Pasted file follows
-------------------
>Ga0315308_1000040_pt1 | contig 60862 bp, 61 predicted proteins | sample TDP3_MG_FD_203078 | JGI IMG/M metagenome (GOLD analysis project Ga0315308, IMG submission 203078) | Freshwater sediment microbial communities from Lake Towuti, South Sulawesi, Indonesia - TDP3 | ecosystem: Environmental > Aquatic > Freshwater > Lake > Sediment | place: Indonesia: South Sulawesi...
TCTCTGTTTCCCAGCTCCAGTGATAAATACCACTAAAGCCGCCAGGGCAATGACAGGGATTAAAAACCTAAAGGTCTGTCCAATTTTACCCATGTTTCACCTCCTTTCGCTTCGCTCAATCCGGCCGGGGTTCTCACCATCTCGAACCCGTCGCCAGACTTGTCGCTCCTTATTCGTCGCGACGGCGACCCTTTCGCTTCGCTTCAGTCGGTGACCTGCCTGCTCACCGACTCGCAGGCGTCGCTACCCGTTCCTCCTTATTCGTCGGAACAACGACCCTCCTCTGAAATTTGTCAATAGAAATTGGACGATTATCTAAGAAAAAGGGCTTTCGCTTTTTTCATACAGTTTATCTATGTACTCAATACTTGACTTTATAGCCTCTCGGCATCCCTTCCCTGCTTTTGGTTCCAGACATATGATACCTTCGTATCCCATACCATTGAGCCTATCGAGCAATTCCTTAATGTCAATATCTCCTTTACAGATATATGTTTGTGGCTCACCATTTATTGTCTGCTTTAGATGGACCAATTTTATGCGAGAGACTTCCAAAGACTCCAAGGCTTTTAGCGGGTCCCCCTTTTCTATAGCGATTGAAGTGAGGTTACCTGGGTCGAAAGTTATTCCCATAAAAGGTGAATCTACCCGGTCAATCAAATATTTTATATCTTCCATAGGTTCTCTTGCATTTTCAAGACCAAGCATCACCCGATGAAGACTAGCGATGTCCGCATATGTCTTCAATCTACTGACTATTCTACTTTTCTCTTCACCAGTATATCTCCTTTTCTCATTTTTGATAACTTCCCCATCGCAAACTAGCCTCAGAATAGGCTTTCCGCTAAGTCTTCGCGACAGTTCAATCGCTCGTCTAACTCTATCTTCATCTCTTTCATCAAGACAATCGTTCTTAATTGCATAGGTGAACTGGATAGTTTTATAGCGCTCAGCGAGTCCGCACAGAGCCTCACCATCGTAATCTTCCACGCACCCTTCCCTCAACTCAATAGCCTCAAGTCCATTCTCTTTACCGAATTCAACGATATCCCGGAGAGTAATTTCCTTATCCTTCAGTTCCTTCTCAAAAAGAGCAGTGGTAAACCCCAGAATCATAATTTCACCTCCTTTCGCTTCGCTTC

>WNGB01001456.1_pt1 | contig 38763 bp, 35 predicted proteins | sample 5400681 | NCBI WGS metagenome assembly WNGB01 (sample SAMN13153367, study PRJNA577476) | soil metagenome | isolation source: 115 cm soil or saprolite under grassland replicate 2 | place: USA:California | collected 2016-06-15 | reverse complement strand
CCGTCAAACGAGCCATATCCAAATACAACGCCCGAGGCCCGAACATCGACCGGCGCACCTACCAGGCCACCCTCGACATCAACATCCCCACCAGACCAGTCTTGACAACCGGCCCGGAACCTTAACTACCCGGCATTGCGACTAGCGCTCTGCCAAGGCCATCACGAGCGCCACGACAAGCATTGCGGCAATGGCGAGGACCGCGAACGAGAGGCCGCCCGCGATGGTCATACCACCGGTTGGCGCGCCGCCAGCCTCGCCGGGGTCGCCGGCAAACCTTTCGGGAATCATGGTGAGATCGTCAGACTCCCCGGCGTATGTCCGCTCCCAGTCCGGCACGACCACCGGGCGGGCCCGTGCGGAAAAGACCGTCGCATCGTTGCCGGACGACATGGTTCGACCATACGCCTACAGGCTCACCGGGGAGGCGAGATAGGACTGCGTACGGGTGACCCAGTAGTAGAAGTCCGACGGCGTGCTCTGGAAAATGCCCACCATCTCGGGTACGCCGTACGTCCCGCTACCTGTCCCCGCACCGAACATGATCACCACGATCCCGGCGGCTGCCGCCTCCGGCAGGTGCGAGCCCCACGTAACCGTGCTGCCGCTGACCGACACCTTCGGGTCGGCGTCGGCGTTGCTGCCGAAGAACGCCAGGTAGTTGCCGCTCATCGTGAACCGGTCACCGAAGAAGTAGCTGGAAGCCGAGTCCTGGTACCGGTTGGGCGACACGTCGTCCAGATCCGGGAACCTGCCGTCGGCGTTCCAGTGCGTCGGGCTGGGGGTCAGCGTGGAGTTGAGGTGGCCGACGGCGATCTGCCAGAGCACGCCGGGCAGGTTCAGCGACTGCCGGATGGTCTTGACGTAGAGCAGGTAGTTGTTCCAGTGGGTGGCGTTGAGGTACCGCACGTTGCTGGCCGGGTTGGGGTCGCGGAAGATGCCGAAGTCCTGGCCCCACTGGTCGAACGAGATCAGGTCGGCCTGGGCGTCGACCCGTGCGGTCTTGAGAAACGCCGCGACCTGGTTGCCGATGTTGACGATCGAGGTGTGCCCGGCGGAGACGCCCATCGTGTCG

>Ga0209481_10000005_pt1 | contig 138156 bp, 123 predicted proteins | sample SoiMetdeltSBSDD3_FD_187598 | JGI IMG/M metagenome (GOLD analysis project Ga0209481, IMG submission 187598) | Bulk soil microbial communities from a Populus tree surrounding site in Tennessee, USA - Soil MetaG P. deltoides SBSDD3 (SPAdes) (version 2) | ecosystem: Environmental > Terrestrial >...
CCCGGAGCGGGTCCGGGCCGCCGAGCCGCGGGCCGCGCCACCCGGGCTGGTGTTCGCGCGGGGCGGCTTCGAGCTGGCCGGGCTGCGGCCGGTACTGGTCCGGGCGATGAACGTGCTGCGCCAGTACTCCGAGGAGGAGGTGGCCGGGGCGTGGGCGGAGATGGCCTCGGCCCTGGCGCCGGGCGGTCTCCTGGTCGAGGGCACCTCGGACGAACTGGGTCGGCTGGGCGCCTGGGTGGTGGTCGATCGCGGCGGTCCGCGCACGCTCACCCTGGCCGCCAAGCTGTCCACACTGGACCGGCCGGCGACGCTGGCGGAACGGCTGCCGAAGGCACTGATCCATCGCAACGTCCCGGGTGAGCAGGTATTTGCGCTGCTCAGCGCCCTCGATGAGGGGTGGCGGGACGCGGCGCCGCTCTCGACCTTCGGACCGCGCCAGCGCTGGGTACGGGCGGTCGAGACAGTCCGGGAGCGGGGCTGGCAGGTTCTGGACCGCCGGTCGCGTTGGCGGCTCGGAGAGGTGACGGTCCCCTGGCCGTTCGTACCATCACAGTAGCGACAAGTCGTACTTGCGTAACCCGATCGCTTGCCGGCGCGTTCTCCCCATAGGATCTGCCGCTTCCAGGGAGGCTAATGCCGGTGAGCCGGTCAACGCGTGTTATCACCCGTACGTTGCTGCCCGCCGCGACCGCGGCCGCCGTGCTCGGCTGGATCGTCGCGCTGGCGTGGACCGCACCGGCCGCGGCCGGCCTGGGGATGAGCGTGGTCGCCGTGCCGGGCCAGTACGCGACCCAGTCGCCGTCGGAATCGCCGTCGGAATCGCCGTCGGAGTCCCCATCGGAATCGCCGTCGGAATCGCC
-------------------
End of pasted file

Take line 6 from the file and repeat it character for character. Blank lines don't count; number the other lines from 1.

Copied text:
CCCGGAGCGGGTCCGGGCCGCCGAGCCGCGGGCCGCGCCACCCGGGCTGGTGTTCGCGCGGGGCGGCTTCGAGCTGGCCGGGCTGCGGCCGGTACTGGTCCGGGCGATGAACGTGCTGCGCCAGTACTCCGAGGAGGAGGTGGCCGGGGCGTGGGCGGAGATGGCCTCGGCCCTGGCGCCGGGCGGTCTCCTGGTCGAGGGCACCTCGGACGAACTGGGTCGGCTGGGCGCCTGGGTGGTGGTCGATCGCGGCGGTCCGCGCACGCTCACCCTGGCCGCCAAGCTGTCCACACTGGACCGGCCGGCGACGCTGGCGGAACGGCTGCCGAAGGCACTGATCCATCGCAACGTCCCGGGTGAGCAGGTATTTGCGCTGCTCAGCGCCCTCGATGAGGGGTGGCGGGACGCGGCGCCGCTCTCGACCTTCGGACCGCGCCAGCGCTGGGTACGGGCGGTCGAGACAGTCCGGGAGCGGGGCTGGCAGGTTCTGGACCGCCGGTCGCGTTGGCGGCTCGGAGAGGTGACGGTCCCCTGGCCGTTCGTACCATCACAGTAGCGACAAGTCGTACTTGCGTAACCCGATCGCTTGCCGGCGCGTTCTCCCCATAGGATCTGCCGCTTCCAGGGAGGCTAATGCCGGTGAGCCGGTCAACGCGTGTTATCACCCGTACGTTGCTGCCCGCCGCGACCGCGGCCGCCGTGCTCGGCTGGATCGTCGCGCTGGCGTGGACCGCACCGGCCGCGGCCGGCCTGGGGATGAGCGTGGTCGCCGTGCCGGGCCAGTACGCGACCCAGTCGCCGTCGGAATCGCCGTCGGAATCGCCGTCGGAGTCCCCATCGGAATCGCCGTCGGAATCGCC